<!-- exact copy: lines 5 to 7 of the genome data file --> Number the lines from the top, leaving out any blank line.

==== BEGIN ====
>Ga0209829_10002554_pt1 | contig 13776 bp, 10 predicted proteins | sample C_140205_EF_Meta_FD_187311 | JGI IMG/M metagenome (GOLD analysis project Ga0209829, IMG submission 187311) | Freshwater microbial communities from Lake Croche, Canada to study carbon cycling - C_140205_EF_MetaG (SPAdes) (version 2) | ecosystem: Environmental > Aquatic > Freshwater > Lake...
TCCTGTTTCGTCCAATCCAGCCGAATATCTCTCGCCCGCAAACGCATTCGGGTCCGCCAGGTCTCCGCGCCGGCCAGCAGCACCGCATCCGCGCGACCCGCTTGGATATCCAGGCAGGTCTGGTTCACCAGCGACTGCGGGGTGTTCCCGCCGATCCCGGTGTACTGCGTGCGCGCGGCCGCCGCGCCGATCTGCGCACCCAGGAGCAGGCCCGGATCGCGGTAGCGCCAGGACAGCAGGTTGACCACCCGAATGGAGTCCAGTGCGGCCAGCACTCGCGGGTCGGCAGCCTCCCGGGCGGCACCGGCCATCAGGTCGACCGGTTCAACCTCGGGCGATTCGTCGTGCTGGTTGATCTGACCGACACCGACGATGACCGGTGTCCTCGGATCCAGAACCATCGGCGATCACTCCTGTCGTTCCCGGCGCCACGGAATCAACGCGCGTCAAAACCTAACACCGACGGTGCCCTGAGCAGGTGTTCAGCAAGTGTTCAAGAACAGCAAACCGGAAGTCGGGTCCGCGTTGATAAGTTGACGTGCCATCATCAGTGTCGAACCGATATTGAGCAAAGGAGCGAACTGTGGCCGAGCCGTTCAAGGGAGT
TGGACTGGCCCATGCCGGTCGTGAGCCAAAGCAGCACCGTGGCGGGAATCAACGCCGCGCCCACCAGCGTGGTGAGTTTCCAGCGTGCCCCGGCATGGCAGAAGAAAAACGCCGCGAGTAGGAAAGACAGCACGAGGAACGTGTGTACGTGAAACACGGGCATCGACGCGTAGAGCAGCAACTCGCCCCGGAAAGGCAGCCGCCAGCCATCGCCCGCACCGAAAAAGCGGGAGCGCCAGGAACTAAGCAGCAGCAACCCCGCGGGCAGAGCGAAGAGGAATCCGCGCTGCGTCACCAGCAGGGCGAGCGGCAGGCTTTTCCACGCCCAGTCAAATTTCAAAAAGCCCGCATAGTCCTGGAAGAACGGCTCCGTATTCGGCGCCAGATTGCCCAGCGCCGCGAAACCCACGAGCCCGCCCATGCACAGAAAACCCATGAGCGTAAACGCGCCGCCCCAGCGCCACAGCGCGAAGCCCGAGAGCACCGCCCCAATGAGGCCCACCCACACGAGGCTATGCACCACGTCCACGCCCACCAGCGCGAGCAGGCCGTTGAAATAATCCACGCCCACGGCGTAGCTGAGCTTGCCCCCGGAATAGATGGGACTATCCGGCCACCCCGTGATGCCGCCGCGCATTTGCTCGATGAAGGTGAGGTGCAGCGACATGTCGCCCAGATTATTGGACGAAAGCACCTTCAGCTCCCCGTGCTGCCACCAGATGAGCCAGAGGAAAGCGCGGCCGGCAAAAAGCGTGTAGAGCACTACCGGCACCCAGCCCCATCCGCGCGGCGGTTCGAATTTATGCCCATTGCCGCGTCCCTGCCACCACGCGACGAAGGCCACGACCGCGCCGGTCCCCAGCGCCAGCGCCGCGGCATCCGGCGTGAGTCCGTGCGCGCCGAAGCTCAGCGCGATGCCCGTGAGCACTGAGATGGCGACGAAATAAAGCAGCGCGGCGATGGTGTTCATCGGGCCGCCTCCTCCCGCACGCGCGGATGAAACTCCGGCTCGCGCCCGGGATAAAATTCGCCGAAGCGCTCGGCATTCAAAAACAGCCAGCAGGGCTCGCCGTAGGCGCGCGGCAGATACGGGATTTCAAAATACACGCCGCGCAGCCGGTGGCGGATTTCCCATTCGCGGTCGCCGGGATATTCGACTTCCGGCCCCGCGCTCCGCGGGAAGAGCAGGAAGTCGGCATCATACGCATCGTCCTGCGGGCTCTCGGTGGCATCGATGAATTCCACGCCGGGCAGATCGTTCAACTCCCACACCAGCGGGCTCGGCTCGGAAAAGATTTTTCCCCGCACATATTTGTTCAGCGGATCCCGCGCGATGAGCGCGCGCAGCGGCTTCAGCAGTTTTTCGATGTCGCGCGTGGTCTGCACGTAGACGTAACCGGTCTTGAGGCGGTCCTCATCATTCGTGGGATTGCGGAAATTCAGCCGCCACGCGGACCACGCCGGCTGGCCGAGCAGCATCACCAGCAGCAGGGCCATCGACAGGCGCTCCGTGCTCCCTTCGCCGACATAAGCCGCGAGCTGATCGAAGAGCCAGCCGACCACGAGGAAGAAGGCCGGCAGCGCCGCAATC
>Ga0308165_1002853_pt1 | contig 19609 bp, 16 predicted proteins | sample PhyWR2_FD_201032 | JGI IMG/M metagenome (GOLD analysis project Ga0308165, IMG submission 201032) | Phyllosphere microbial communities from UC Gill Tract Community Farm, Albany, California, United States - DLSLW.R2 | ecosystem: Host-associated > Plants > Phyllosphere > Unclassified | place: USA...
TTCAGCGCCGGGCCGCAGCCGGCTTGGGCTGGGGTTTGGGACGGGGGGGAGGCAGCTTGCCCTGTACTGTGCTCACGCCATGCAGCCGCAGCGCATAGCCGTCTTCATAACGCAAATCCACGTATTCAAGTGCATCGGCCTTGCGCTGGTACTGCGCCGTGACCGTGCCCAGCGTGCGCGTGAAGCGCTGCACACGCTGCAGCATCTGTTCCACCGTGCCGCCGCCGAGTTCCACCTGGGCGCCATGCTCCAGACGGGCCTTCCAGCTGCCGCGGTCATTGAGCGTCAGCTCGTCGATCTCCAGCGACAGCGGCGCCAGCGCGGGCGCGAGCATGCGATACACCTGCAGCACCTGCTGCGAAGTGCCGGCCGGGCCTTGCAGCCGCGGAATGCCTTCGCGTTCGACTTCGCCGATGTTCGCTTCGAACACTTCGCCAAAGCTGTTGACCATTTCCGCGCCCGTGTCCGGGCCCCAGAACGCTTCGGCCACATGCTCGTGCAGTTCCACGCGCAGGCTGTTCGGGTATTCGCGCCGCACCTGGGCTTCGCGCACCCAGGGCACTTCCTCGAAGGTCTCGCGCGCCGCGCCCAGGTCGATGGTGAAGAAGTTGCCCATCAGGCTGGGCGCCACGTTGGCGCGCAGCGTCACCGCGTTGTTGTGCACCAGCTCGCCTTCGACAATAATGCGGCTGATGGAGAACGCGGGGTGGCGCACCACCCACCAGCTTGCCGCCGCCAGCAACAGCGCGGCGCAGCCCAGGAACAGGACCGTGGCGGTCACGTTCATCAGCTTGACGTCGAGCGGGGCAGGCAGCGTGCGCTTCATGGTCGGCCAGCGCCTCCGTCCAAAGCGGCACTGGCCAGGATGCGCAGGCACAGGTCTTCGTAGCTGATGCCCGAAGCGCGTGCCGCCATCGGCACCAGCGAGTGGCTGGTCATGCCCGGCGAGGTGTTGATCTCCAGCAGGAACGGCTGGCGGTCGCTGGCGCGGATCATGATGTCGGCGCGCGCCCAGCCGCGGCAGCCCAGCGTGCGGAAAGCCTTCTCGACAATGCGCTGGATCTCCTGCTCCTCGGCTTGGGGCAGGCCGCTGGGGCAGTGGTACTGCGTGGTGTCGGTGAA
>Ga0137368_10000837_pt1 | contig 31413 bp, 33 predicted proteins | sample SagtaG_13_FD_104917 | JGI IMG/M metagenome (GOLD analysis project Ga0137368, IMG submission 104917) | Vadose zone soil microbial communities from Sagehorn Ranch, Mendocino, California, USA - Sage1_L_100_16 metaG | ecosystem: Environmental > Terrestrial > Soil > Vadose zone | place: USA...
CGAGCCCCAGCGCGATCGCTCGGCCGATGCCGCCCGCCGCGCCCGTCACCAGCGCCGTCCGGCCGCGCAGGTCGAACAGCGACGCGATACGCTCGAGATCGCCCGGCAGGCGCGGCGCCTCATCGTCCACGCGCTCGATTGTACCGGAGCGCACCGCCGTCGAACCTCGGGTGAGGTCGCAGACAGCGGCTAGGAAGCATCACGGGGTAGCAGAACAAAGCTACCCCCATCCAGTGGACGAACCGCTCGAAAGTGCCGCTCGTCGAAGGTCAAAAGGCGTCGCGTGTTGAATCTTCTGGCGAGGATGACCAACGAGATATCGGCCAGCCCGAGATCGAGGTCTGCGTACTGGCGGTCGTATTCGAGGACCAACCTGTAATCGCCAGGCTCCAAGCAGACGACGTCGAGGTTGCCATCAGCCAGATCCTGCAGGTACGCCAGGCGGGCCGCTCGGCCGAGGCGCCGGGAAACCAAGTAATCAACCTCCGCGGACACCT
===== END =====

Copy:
TTCAGCGCCGGGCCGCAGCCGGCTTGGGCTGGGGTTTGGGACGGGGGGGAGGCAGCTTGCCCTGTACTGTGCTCACGCCATGCAGCCGCAGCGCATAGCCGTCTTCATAACGCAAATCCACGTATTCAAGTGCATCGGCCTTGCGCTGGTACTGCGCCGTGACCGTGCCCAGCGTGCGCGTGAAGCGCTGCACACGCTGCAGCATCTGTTCCACCGTGCCGCCGCCGAGTTCCACCTGGGCGCCATGCTCCAGACGGGCCTTCCAGCTGCCGCGGTCATTGAGCGTCAGCTCGTCGATCTCCAGCGACAGCGGCGCCAGCGCGGGCGCGAGCATGCGATACACCTGCAGCACCTGCTGCGAAGTGCCGGCCGGGCCTTGCAGCCGCGGAATGCCTTCGCGTTCGACTTCGCCGATGTTCGCTTCGAACACTTCGCCAAAGCTGTTGACCATTTCCGCGCCCGTGTCCGGGCCCCAGAACGCTTCGGCCACATGCTCGTGCAGTTCCACGCGCAGGCTGTTCGGGTATTCGCGCCGCACCTGGGCTTCGCGCACCCAGGGCACTTCCTCGAAGGTCTCGCGCGCCGCGCCCAGGTCGATGGTGAAGAAGTTGCCCATCAGGCTGGGCGCCACGTTGGCGCGCAGCGTCACCGCGTTGTTGTGCACCAGCTCGCCTTCGACAATAATGCGGCTGATGGAGAACGCGGGGTGGCGCACCACCCACCAGCTTGCCGCCGCCAGCAACAGCGCGGCGCAGCCCAGGAACAGGACCGTGGCGGTCACGTTCATCAGCTTGACGTCGAGCGGGGCAGGCAGCGTGCGCTTCATGGTCGGCCAGCGCCTCCGTCCAAAGCGGCACTGGCCAGGATGCGCAGGCACAGGTCTTCGTAGCTGATGCCCGAAGCGCGTGCCGCCATCGGCACCAGCGAGTGGCTGGTCATGCCCGGCGAGGTGTTGATCTCCAGCAGGAACGGCTGGCGGTCGCTGGCGCGGATCATGATGTCGGCGCGCGCCCAGCCGCGGCAGCCCAGCGTGCGGAAAGCCTTCTCGACAATGCGCTGGATCTCCTGCTCCTCGGCTTGGGGCAGGCCGCTGGGGCAGTGGTACTGCGTGGTGTCGGTGAA
>Ga0137368_10000837_pt1 | contig 31413 bp, 33 predicted proteins | sample SagtaG_13_FD_104917 | JGI IMG/M metagenome (GOLD analysis project Ga0137368, IMG submission 104917) | Vadose zone soil microbial communities from Sagehorn Ranch, Mendocino, California, USA - Sage1_L_100_16 metaG | ecosystem: Environmental > Terrestrial > Soil > Vadose zone | place: USA...
CGAGCCCCAGCGCGATCGCTCGGCCGATGCCGCCCGCCGCGCCCGTCACCAGCGCCGTCCGGCCGCGCAGGTCGAACAGCGACGCGATACGCTCGAGATCGCCCGGCAGGCGCGGCGCCTCATCGTCCACGCGCTCGATTGTACCGGAGCGCACCGCCGTCGAACCTCGGGTGAGGTCGCAGACAGCGGCTAGGAAGCATCACGGGGTAGCAGAACAAAGCTACCCCCATCCAGTGGACGAACCGCTCGAAAGTGCCGCTCGTCGAAGGTCAAAAGGCGTCGCGTGTTGAATCTTCTGGCGAGGATGACCAACGAGATATCGGCCAGCCCGAGATCGAGGTCTGCGTACTGGCGGTCGTATTCGAGGACCAACCTGTAATCGCCAGGCTCCAAGCAGACGACGTCGAGGTTGCCATCAGCCAGATCCTGCAGGTACGCCAGGCGGGCCGCTCGGCCGAGGCGCCGGGAAACCAAGTAATCAACCTCCGCGGACACCT